ROME, May 25 (AFP) – The Italian government has approved austerity measures worth 24 billion euros for 2011-2012 in a bid to stabilise public finances.
"The measures are centred on cuts to public spending," the government said in a statement late Tuesday after a cabinet meeting, adding that they also aimed at increasing revenues mainly by cracking down on tax evasion.
The measures, worth nearly 30 billion dollars, are aimed at helping cut the public deficit from 5.3 percent of gross domestic product in 2009 to 2.7 percent in 2012, bringing Italy into line with an EU limit of three percent.
Italian Prime Minister Silvio Berlusconi's close aide Gianni Letta had earlier warned of stern measures, stressing the need to make "very heavy, very hard sacrifices... to save our country from going the way of Greece."
|(AFP file) Italy's Prime Minister Silvio Berlusconi delivers a speech at the Italian employers' federation in the city of Parma.|
Civil servants will pay a high price in the austerity drive with their salaries frozen for three years while ministers and other highly paid government officials face wage cuts.
Average Italians were spared tax increases but the government is to hike tax on stock options and private sector executives' bonuses.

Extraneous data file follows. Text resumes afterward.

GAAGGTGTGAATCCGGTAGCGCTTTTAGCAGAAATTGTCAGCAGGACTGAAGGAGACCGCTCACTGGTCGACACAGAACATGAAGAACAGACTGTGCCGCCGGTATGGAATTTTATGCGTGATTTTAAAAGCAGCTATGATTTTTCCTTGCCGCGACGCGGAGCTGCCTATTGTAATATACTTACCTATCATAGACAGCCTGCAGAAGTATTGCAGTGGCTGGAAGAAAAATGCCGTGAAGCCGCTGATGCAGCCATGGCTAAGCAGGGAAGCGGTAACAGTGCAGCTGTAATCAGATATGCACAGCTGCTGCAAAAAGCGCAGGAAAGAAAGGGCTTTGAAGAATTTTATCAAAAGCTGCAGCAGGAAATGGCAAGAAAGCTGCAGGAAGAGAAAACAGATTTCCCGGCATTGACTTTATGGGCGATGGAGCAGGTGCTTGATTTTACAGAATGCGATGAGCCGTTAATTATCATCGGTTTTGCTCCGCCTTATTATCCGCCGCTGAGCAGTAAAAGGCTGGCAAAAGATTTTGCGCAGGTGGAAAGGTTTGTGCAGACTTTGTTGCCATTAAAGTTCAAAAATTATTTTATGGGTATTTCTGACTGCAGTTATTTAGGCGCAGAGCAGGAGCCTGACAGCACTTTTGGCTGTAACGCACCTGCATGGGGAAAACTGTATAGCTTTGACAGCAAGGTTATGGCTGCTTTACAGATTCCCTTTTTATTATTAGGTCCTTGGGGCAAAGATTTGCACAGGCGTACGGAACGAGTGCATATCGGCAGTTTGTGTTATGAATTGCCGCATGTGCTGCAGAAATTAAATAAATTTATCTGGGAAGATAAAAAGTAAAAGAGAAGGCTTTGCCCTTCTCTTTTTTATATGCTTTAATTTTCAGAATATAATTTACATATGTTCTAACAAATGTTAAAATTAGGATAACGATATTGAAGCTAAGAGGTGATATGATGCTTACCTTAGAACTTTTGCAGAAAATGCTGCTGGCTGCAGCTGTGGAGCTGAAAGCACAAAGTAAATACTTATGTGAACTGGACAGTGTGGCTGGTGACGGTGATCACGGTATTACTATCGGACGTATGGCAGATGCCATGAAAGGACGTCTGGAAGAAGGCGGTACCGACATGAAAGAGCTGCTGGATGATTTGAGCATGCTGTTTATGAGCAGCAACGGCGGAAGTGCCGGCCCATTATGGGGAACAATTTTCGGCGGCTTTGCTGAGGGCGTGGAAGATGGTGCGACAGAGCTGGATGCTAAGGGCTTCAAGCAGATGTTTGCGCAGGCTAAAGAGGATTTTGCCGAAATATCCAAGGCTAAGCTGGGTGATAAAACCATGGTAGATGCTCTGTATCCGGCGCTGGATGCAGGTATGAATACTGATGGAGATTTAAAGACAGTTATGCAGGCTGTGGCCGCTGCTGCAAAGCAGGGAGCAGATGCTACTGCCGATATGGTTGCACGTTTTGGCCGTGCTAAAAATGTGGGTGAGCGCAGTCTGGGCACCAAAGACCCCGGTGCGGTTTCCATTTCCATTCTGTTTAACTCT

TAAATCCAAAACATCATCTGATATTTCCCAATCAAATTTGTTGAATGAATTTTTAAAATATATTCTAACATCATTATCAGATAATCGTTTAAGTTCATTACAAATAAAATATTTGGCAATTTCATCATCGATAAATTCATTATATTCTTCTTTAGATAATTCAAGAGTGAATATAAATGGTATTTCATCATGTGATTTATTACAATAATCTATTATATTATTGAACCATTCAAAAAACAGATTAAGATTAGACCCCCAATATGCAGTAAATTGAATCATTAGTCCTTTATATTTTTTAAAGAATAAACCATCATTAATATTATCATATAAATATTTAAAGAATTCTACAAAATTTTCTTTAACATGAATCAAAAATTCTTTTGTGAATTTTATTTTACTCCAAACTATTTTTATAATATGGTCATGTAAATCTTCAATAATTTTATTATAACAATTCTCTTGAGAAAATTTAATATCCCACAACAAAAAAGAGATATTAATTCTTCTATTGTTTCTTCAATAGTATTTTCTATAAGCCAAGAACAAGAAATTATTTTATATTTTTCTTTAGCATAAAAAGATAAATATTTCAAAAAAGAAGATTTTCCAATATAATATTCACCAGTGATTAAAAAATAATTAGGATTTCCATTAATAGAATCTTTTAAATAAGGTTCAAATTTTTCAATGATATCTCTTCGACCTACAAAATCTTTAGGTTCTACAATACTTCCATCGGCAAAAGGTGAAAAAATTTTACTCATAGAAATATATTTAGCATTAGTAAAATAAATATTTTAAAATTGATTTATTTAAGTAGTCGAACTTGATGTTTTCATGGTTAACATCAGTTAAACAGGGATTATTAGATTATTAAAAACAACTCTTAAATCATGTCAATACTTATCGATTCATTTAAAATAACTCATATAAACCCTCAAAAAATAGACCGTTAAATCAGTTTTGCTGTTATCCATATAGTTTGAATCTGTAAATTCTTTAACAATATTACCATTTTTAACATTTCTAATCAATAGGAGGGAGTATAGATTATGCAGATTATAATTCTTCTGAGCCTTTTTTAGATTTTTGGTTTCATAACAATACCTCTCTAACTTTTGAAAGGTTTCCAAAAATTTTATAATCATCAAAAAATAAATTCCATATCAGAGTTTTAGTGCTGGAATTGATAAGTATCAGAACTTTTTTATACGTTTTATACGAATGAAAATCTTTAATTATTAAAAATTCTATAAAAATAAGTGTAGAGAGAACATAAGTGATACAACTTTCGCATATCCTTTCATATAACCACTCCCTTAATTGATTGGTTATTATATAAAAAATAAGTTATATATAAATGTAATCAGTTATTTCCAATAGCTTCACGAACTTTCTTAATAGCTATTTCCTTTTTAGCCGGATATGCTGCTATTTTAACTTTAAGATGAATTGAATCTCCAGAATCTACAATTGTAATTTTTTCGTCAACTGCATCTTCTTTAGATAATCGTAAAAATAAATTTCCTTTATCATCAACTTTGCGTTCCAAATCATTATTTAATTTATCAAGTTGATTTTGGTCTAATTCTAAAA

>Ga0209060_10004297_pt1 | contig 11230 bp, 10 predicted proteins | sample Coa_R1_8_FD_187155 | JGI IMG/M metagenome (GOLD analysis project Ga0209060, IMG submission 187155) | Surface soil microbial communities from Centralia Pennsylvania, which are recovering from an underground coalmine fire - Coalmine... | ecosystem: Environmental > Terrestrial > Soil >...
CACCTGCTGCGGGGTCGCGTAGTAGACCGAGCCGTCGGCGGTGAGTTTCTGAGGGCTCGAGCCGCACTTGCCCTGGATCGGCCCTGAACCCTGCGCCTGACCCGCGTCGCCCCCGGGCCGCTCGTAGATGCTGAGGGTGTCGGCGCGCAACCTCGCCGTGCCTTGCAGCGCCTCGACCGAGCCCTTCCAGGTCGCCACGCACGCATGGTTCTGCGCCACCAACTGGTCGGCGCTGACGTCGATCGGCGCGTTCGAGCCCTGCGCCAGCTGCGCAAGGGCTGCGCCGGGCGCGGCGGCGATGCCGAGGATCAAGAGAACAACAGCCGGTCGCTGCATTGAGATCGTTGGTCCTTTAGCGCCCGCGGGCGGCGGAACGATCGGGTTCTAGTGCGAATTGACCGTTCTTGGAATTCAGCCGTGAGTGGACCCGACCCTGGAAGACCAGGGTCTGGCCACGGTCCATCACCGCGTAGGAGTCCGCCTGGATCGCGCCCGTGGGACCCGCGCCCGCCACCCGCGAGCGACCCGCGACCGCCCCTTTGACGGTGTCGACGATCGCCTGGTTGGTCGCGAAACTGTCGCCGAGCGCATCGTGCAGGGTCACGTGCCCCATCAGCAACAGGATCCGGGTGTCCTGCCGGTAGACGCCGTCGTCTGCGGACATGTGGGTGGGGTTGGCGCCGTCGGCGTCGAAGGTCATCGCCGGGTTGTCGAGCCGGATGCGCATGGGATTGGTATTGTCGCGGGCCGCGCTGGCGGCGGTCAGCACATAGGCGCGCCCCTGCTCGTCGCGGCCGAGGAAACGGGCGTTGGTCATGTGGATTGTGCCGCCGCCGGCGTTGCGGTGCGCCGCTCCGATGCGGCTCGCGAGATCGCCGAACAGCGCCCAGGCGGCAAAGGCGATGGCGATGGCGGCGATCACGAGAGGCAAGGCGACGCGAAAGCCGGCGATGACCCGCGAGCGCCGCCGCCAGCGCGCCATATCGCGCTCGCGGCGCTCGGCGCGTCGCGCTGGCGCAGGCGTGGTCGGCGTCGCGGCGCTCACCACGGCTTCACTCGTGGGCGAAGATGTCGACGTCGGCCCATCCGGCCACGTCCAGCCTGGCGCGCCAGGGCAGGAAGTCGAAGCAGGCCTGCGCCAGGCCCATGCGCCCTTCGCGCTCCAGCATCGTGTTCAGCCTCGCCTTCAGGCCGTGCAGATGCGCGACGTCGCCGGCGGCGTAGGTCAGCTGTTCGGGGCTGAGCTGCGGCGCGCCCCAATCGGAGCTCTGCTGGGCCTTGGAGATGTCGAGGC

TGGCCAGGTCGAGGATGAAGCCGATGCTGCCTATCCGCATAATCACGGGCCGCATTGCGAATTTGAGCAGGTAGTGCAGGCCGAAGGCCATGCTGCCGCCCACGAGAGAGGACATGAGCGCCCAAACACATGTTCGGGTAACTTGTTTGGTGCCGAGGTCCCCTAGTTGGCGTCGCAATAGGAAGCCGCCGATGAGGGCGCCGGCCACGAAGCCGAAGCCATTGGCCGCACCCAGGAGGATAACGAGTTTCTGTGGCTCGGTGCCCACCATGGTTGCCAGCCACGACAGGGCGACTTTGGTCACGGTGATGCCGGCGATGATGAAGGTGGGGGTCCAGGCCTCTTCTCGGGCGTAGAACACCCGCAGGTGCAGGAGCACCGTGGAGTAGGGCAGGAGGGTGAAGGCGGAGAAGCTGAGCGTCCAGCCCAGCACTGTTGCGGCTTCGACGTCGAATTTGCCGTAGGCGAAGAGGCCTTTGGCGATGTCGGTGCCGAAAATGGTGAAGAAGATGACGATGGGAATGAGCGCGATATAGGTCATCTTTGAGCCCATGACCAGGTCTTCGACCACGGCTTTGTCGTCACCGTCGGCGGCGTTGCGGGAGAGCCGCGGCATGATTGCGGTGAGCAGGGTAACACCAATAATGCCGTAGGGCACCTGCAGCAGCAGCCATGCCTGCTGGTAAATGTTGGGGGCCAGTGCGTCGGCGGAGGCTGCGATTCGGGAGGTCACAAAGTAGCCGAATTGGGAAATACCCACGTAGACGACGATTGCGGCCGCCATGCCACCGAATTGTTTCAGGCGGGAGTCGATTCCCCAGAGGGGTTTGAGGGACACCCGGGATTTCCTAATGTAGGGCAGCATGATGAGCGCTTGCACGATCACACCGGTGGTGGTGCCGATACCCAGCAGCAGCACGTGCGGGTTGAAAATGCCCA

The battle against tax evasion is to be stepped up by involving local authorities to improve efficiency and there will be measures affecting the retirement age for some.
The plan was immediately denounced by Pier Luigi Bersani, the head of the opposition Democratic Party, as a package of "indiscriminate" cuts that "do not confront anything structural."
The package follows austerity measures in Spain, Greece, Portugal and Britain aimed at stemming a loss of market confidence in indebted European economies whose deficits soared during the global slump.
While Italy managed to keep its public deficit from spiralling sharply higher during the economic crisis, the country is saddled with one of the highest national debts in the world, much to the concern of financial markets.
Italy's debt hit 115.8 percent of gross domestic product last year.
However, because its deficit is lower than other struggling eurozone countries, economists consider Italy to be in a stronger financial position than Spain and Greece, which have also undertaken painful austerity drives.
Leader of the biggest Italian union, CGIL, Guglielmo Epifani, said that the measures were unfair because "the biggest sacrifices have to come from workers". He did not rule out a strike.
But the two other big Italian unions appeared to be in favour of the belt-tightening measures.